• V391 Pegasi System (Sep 07) A post-red giant star (a sub-dwarf)containing a planet that was nearly devoured by the expanding star, but which has survived. The planet was originally at an Earth-like distance but had since been pushed out to a safer distance.
  • IRAS 4 System (Aug 07) Embrionic star where water source was detected.
  • GSC 02620-00648 System (Aug 07) Contains the transiting planet TrES-4, the largest (volume) exo-planet at the time of its discovery, orbiting a sub-giant star.
  • HD 17092 System (Aug 07) - A large Jovian in an "Earth-like" orbit (more eccentric though) around an orange giant star. Planet discovered by A. Niedzielski's team, the same one that discovered the first exoplanet.
  • GD 362 System (Aug 07) - White dwarf star around which the remains of a shredded earthlike planet may have been detected.
  • HD 98800 System (Jul 07) - Infant quadruple star system with a debris disk around only one of its stars and has evidence of planets.
  • AB Doradus System (Jun 07) - Nearby triple star system. The very dim star C was resolved with a technique that will next be used to attempt to resolve exoplanets. This found that it was a very dim red dwarf instead of a brown dwarf, and is one of the lowest mass stars known. Principle star of the AB Doradus Moving Group.
  • HD 3651 System (2007) - 54 Piscium is a nearby orange dwarf star also known as HR 166, Gl 27, Hip 3093, HD 3651. Has an eccentric planet about the mass of Saturn orbiting at Mercury-like distances. A recently discovered faint distant T type brown dwarf 476 AU away was found to be the cause of this eccentricity, which was directly imaged.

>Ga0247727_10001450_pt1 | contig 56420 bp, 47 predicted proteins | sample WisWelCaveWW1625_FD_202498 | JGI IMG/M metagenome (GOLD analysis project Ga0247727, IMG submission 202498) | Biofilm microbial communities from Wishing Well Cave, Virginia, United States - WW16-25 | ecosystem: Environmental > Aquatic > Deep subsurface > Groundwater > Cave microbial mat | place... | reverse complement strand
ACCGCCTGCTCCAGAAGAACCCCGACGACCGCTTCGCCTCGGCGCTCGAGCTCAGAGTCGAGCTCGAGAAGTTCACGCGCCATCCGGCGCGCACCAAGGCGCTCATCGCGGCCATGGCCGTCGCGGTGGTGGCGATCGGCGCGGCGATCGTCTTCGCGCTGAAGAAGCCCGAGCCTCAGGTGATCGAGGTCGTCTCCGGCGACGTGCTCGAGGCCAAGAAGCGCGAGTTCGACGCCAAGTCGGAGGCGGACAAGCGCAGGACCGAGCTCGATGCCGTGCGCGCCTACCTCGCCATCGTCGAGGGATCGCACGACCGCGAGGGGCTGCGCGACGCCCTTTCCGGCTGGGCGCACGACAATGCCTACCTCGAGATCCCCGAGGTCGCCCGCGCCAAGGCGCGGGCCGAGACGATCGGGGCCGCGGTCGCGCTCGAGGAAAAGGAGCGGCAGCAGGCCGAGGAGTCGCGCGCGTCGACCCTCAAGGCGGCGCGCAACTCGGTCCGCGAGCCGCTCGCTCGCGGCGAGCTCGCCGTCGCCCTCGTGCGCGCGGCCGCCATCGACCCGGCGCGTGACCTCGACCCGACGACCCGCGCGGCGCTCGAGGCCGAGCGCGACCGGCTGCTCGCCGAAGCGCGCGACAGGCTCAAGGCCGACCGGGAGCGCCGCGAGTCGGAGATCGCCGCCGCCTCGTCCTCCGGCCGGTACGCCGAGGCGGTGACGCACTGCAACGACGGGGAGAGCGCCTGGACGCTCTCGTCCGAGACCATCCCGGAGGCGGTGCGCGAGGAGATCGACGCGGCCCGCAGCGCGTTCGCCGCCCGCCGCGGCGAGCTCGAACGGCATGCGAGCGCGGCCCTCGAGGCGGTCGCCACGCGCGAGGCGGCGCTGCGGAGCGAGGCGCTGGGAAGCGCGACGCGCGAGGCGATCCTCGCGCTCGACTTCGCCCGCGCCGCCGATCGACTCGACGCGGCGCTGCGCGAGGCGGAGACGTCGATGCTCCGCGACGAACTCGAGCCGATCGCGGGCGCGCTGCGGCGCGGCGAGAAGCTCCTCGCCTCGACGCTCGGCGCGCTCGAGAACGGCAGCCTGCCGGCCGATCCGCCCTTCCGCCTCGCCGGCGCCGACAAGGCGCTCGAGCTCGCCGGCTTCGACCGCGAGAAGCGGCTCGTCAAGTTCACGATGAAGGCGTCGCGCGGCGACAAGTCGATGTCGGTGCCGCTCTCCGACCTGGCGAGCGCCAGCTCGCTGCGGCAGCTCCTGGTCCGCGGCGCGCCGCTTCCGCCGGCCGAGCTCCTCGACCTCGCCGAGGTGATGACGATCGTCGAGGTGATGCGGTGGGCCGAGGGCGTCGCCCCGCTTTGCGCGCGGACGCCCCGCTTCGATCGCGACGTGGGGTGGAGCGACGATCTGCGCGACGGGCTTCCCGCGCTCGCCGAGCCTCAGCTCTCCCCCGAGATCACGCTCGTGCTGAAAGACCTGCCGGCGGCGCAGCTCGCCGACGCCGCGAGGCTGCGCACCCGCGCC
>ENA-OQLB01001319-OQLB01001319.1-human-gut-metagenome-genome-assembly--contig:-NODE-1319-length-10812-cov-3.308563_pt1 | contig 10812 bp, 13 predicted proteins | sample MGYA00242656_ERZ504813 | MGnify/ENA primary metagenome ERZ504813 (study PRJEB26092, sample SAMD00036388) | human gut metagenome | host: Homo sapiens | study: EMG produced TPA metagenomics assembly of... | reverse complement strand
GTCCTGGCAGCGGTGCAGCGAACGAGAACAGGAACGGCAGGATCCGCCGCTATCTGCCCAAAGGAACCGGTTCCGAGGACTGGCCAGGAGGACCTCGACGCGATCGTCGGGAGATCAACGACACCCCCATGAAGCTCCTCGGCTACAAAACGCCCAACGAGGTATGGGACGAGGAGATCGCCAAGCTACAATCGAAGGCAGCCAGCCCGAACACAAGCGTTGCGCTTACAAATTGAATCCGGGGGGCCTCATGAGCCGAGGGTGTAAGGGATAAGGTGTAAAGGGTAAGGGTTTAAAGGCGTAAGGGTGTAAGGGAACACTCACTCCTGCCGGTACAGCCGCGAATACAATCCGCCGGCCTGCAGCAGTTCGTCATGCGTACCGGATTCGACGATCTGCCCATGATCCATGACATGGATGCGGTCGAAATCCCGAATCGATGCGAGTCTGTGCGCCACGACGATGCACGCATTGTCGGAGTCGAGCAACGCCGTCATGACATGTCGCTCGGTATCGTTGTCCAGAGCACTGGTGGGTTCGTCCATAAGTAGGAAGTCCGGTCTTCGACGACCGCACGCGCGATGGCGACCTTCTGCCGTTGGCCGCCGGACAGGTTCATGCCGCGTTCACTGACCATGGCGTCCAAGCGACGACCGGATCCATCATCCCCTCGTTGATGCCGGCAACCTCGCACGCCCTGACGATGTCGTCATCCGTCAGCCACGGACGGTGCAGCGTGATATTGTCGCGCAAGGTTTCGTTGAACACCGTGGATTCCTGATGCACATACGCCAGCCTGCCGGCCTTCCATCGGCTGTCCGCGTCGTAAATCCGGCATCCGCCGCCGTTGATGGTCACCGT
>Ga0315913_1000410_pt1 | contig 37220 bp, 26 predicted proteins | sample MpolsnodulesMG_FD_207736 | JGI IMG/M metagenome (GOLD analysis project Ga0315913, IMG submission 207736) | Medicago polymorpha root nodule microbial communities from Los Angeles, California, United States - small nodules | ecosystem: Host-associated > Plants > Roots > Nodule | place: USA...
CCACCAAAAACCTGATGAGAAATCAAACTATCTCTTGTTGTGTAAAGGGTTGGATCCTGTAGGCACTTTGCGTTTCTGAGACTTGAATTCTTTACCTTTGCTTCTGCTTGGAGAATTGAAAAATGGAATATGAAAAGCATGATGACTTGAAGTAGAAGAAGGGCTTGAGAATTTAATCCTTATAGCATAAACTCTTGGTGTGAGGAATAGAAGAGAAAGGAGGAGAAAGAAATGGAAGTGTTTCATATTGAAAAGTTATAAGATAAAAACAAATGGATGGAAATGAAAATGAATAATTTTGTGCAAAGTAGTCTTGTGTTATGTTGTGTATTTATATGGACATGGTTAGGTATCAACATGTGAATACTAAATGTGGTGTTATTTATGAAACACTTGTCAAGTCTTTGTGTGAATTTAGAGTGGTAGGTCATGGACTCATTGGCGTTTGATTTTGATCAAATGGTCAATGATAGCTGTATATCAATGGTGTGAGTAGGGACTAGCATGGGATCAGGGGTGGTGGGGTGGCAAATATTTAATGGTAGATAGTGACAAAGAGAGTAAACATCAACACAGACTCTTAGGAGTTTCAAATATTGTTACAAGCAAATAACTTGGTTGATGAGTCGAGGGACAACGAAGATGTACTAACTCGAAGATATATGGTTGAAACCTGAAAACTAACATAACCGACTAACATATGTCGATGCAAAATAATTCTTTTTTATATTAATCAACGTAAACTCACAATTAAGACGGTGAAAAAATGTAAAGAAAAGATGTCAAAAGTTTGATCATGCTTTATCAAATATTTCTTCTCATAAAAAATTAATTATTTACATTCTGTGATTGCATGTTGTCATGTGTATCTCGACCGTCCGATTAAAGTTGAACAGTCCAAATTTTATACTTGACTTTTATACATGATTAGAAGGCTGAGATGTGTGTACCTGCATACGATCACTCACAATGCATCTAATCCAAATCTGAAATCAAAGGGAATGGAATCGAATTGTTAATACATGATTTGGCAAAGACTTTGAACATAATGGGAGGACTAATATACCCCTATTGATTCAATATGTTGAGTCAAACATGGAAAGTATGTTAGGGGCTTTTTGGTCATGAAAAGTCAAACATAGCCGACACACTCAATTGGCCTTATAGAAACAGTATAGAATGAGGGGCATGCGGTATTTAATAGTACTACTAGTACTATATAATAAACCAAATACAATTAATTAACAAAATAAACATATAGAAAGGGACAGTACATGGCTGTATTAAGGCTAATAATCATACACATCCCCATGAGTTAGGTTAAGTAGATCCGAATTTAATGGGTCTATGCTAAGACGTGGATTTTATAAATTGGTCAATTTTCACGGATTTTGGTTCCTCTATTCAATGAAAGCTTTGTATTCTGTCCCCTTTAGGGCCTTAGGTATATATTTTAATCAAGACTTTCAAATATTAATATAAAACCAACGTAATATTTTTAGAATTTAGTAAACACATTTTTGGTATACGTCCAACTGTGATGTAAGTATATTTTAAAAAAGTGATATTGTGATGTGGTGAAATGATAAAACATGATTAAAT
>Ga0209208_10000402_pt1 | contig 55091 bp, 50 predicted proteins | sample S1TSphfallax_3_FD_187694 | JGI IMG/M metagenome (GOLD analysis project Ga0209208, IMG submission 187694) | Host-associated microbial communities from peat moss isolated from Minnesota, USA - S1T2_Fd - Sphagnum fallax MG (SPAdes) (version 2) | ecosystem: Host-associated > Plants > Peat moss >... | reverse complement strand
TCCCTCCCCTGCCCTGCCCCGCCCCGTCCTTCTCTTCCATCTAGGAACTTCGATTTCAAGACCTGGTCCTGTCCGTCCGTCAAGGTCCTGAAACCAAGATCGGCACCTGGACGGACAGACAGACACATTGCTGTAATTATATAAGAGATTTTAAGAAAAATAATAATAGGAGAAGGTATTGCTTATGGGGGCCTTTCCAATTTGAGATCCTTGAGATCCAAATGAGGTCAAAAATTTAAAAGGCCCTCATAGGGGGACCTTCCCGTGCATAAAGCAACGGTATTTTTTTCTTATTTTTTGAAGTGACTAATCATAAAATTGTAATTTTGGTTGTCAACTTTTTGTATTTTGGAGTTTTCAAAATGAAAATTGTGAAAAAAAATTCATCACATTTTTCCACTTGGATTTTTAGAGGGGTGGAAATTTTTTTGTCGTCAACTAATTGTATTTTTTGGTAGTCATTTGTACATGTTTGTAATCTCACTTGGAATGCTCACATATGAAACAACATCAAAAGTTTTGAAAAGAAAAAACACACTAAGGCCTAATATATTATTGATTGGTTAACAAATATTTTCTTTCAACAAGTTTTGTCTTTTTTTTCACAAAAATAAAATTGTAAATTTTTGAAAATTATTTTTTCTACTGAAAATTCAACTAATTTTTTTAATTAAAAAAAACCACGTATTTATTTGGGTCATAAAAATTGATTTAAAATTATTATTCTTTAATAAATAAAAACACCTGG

• ULAS J0034-00 System (May 07) - The first discovered Y-Type brown dwarf and the coolest of all brown dwarves discovered so far.
  • 40 Eridani System (May 07) - Kied is also known as 40 Eridani, Omicron 2 Eri, and Gl 166. Triple star which is Gene Roddenberry's favored location for Spock's home planet of Vulcan. Consists of an Orange Dwarf primary A (also called HD 26965 and HR 1325) with a flare star Red Dwarf C (also called DY Eridani) orbiting 50 AU away, and a much further White Dwarf B at 600 AU. The white star would appear two orders of magnitude brighter than Venus does from any planets in AC, so it would be visible in the daylight. While no planet has been discovered in this system yet, it has been selected as a target for the SIM Planet quest when launched in 2015 for signs of a habitable planet. The White Dwarf is by far the easiest White Dwarf to observe, as it is brighter than the closer Van Manaan's Star and is not swamped by the light of a bright primary like those found in the Sirius or Procyon systems.
  • HD 155358 System (May 07) - The extrasolar system with the lowest metalicity host star. Its two known Jovian planets were discovered recently and challenged planetary formation theorists. The two planets interact gravitationally with each other and are on opposite sides of the star's habitable zone.
  • HD 149026 System (May 07) - Ogma (HD 149026) is a yellow sub-giant star with the first known Saturn mass transiting planet, Smertrios. Also the first planet found with a dense core, leading credence to the core-accretion theory. Sometimes called a Super-Neptune, though it is not known if its core is rocky or icy. Also the first TEP discovered smaller than Jupiter. It was revealed to be as black as coal, twice as hot as any other known exoplanet, and hotter than some stars. One of the first 20 exoplanet systems allowed to be given common names by the IAU. The star is named after a Celtic god of eloquence, writing, and great physical strength, while the planet was named after a Gallic deity of war.